Clemson: The No. 1 team in the country set a school record for consecutive victories with win No. 18 on the road at Syracuse. The 18th win in a row surpassed the mark of 17 set in 2014-15. The Tigers defense recorded eight sacks and limited the Orange to fewer than 200 total yards. Sophomore quarterback Trevor Lawrence set a new career-high in passing yards with 395 and three touchdowns. Clemson Chapter President, punter Will Spiers, averaged 40.5 yards on six punts with a long of 53 yards.

Saint Francis: The Red Flash improved to 2-1 overall on the strength of a balanced offense and a strong second half to pull away from Merrimack in its home opener. Saint Francis outscored the visitors 22-0 over the final two quarters and were a perfect 7-for-7 in the red zone with five touchdowns.

Notre Dame: Behind a defense that produced three first-half interceptions including a pick-six to open the scoring and a 31-point second quarter the Top 10 nationally ranked Fighting Irish rolled over New Mexico to record their 12th consecutive victory at home. Notre Dame Chapter co-Vice President, linebacker Drew White, registered four tackles including one tackle for a loss.

Fordham: The Rams exploded in the fourth quarter with 23 unanswered points to rally from behind to knock off Bryant on the road to record victory No. 1 of the season. Limited to a trio of field goals for more than three quarters, Fordham ripped off touchdowns covering 48, 45 and 20 yards in a 5-minute span the second half of the fourth quarter to pull away.

Beyond The Trophy 2019: Get to know Northwestern Chapter Vice President and defensive tackle Joe Spivak

Each week during the college football season we will feature a player who is an officer for an Uplifting Athletes Chapter for our Beyond the Trophy series.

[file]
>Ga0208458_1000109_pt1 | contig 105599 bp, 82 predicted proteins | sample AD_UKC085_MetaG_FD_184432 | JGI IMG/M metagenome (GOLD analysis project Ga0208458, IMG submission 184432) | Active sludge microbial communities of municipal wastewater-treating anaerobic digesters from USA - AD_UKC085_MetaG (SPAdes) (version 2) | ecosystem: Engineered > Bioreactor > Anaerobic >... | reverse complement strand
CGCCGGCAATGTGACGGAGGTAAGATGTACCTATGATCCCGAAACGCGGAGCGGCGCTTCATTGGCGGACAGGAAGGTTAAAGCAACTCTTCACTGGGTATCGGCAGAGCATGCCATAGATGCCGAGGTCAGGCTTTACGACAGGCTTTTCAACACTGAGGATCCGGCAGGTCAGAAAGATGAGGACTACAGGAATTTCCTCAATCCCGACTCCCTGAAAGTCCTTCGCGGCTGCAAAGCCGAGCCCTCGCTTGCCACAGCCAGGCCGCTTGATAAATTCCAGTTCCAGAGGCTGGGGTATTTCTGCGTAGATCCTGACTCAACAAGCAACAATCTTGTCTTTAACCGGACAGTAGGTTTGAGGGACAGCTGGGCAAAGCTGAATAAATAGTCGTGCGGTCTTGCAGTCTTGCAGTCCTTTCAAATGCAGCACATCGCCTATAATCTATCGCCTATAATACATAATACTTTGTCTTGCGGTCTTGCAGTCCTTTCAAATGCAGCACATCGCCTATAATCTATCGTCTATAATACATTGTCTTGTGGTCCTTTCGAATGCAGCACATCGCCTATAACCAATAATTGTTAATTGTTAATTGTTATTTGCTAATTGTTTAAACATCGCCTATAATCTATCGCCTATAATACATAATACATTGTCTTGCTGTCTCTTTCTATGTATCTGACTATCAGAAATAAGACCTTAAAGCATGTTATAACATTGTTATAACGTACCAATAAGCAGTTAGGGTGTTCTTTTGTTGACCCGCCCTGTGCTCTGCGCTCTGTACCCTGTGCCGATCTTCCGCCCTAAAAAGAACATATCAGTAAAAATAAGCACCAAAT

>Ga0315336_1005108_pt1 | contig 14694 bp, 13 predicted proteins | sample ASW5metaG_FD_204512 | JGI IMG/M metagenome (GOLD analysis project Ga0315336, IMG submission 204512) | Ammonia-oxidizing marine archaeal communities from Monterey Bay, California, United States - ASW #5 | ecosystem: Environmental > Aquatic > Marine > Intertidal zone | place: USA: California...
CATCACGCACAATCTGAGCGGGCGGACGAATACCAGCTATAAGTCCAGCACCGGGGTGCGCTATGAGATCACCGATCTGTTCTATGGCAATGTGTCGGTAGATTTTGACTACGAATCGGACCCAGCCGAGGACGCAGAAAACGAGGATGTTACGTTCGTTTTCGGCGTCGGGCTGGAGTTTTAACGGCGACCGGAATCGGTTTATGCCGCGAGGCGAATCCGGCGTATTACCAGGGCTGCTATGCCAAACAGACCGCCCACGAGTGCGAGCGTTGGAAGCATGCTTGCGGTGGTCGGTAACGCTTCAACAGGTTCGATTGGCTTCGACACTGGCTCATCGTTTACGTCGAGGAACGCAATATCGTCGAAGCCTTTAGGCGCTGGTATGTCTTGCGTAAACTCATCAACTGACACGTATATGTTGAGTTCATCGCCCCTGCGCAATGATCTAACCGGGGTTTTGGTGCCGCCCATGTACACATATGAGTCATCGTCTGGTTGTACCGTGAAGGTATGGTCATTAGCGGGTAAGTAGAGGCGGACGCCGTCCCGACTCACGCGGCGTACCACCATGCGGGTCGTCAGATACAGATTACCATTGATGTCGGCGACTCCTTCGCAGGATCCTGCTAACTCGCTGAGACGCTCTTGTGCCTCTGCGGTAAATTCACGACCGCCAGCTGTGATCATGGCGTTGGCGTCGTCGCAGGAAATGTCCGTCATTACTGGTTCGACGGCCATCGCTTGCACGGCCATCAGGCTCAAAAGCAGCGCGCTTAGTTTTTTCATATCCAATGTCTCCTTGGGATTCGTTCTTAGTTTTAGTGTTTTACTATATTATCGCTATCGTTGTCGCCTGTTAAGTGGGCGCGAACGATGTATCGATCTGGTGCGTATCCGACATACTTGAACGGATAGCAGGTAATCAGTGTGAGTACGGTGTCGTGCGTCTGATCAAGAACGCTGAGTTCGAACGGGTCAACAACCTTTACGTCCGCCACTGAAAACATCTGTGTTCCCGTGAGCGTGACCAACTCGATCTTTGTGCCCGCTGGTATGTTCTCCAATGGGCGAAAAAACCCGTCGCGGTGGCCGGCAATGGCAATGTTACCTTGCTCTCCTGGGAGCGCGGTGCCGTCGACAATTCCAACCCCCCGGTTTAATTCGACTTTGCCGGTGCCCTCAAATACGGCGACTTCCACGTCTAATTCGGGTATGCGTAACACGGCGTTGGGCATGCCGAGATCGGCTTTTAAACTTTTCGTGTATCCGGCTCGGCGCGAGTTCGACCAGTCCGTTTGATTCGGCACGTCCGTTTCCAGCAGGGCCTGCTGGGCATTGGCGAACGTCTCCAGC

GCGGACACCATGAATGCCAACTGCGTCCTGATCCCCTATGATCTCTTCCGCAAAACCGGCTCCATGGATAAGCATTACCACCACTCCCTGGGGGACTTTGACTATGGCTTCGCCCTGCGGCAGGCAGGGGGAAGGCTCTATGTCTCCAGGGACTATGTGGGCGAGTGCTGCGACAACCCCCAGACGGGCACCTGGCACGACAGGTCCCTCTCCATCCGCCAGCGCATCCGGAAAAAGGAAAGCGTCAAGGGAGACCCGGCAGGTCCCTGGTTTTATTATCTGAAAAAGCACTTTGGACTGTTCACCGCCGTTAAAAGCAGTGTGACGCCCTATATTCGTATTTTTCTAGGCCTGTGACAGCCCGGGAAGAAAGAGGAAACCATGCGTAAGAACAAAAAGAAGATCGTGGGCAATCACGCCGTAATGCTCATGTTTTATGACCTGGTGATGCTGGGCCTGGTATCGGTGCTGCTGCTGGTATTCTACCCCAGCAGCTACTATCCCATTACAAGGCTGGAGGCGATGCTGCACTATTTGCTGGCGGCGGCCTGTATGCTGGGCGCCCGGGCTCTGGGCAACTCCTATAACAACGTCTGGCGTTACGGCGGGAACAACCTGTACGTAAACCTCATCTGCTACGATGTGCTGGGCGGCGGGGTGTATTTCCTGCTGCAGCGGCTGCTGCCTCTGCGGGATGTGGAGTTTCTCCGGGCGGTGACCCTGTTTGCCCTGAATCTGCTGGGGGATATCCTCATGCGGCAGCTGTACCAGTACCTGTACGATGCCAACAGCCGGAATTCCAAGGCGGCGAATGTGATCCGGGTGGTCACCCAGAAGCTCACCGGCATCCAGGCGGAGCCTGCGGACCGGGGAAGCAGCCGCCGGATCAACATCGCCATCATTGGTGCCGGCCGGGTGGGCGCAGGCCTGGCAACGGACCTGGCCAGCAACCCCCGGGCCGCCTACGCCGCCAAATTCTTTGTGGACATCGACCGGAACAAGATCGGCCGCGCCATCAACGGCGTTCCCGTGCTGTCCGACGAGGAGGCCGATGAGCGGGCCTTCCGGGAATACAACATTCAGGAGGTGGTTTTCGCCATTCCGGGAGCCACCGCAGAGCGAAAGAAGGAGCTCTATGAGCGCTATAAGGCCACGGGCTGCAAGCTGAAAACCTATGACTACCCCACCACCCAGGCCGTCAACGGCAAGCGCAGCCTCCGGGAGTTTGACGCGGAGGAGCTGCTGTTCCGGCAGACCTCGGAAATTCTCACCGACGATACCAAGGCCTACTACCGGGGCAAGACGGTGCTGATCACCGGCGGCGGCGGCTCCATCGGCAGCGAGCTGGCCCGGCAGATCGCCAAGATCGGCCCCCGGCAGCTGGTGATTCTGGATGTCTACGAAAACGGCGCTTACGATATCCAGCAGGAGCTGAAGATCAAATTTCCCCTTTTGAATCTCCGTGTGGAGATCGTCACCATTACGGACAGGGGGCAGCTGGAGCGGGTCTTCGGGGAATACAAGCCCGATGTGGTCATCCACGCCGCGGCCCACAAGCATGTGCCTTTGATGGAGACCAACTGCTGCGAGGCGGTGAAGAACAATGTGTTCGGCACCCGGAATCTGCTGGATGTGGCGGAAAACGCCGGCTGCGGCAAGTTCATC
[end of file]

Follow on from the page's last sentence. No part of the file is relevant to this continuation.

Name: Joe Spivak

College: Northwestern Wildcats

Height, weight, class, position: 6-0, 290-pound, junior, defensive tackle

High School: Montini Catholic in Darien, Ill.

About Joe: The junior came to Northwestern in 2017 with a ton of leadership qualities after being the first sophomore in his school to be selected as a team captain and Joe was a three-year captain at Montini Catholic. … One of 12 true freshman to play during the 2017, Joe saw action in five games as a back-up defensive tackle and made his first career tackle against Minnesota. … Joe Spivak joined the leadership team for the Northwestern Chapter in 2018 and has moved into a leadership role for 2019, serving as the chapter Vice President. He attended the 2019 Leadership Development Conference and became passionate about the rare disease cause. He helped guide the Northwestern Chapter to a successful Lift For Life earlier this year. … As a sophomore in 2018 Joe played in nine games as a defensive tackle and an Academic All-Big Ten selection.

What is your most memorable experience as a college football player?

SPIVAK: The national anthem at the B1G Championship last year.  The crowd was roaring the whole time and I was sobbing like a baby! Lol! Such a powerful moment and the embodiment of so much hard work for so many young men on that field and parents in the stands!

What drove you to get involved with Uplifting Athletes?

SPIVAK: Growing up, my parents and three older sisters opened my eyes to all the amazing things that come from investing yourself in athletics: the health benefits, the development of lifelong habits, the importance of goal-setting … The list could go on and on but what I think is the greatest is the relationships that come from sports! Football has brought me so many priceless relationships and made my family so much larger. I believe that these relationships and formation of a team is what is at the core of Uplifting Athletes: We want to help the Rare Disease Community know that they are NOT alone and we are on their team!